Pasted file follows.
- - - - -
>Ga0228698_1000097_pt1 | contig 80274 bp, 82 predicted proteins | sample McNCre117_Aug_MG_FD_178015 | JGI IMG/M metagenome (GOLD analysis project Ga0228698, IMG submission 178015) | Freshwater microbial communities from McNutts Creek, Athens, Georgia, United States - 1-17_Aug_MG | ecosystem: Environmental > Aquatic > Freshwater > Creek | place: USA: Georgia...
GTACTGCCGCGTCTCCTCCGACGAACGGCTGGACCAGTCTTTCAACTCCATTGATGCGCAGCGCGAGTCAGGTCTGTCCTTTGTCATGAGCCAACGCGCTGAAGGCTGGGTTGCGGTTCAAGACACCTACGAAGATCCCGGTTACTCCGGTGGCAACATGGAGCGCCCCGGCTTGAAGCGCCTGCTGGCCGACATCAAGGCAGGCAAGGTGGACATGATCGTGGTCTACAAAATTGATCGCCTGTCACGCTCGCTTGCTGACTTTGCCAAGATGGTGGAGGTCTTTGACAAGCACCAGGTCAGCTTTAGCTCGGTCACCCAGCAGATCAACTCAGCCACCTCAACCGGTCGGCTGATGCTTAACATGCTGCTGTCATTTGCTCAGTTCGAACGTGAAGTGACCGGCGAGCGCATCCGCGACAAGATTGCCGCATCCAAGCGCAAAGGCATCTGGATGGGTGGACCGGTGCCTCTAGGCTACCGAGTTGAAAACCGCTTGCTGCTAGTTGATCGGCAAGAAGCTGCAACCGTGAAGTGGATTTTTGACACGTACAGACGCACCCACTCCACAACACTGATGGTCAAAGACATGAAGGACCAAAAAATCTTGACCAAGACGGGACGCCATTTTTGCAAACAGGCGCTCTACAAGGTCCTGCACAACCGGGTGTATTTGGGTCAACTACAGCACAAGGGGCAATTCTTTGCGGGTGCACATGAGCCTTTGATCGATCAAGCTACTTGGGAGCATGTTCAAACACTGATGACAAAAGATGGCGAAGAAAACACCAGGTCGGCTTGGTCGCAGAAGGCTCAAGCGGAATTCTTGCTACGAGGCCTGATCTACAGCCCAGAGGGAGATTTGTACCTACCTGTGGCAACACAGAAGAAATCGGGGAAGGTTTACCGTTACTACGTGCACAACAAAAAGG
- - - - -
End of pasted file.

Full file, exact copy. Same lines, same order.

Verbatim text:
>Ga0228698_1000097_pt1 | contig 80274 bp, 82 predicted proteins | sample McNCre117_Aug_MG_FD_178015 | JGI IMG/M metagenome (GOLD analysis project Ga0228698, IMG submission 178015) | Freshwater microbial communities from McNutts Creek, Athens, Georgia, United States - 1-17_Aug_MG | ecosystem: Environmental > Aquatic > Freshwater > Creek | place: USA: Georgia...
GTACTGCCGCGTCTCCTCCGACGAACGGCTGGACCAGTCTTTCAACTCCATTGATGCGCAGCGCGAGTCAGGTCTGTCCTTTGTCATGAGCCAACGCGCTGAAGGCTGGGTTGCGGTTCAAGACACCTACGAAGATCCCGGTTACTCCGGTGGCAACATGGAGCGCCCCGGCTTGAAGCGCCTGCTGGCCGACATCAAGGCAGGCAAGGTGGACATGATCGTGGTCTACAAAATTGATCGCCTGTCACGCTCGCTTGCTGACTTTGCCAAGATGGTGGAGGTCTTTGACAAGCACCAGGTCAGCTTTAGCTCGGTCACCCAGCAGATCAACTCAGCCACCTCAACCGGTCGGCTGATGCTTAACATGCTGCTGTCATTTGCTCAGTTCGAACGTGAAGTGACCGGCGAGCGCATCCGCGACAAGATTGCCGCATCCAAGCGCAAAGGCATCTGGATGGGTGGACCGGTGCCTCTAGGCTACCGAGTTGAAAACCGCTTGCTGCTAGTTGATCGGCAAGAAGCTGCAACCGTGAAGTGGATTTTTGACACGTACAGACGCACCCACTCCACAACACTGATGGTCAAAGACATGAAGGACCAAAAAATCTTGACCAAGACGGGACGCCATTTTTGCAAACAGGCGCTCTACAAGGTCCTGCACAACCGGGTGTATTTGGGTCAACTACAGCACAAGGGGCAATTCTTTGCGGGTGCACATGAGCCTTTGATCGATCAAGCTACTTGGGAGCATGTTCAAACACTGATGACAAAAGATGGCGAAGAAAACACCAGGTCGGCTTGGTCGCAGAAGGCTCAAGCGGAATTCTTGCTACGAGGCCTGATCTACAGCCCAGAGGGAGATTTGTACCTACCTGTGGCAACACAGAAGAAATCGGGGAAGGTTTACCGTTACTACGTGCACAACAAAAAGG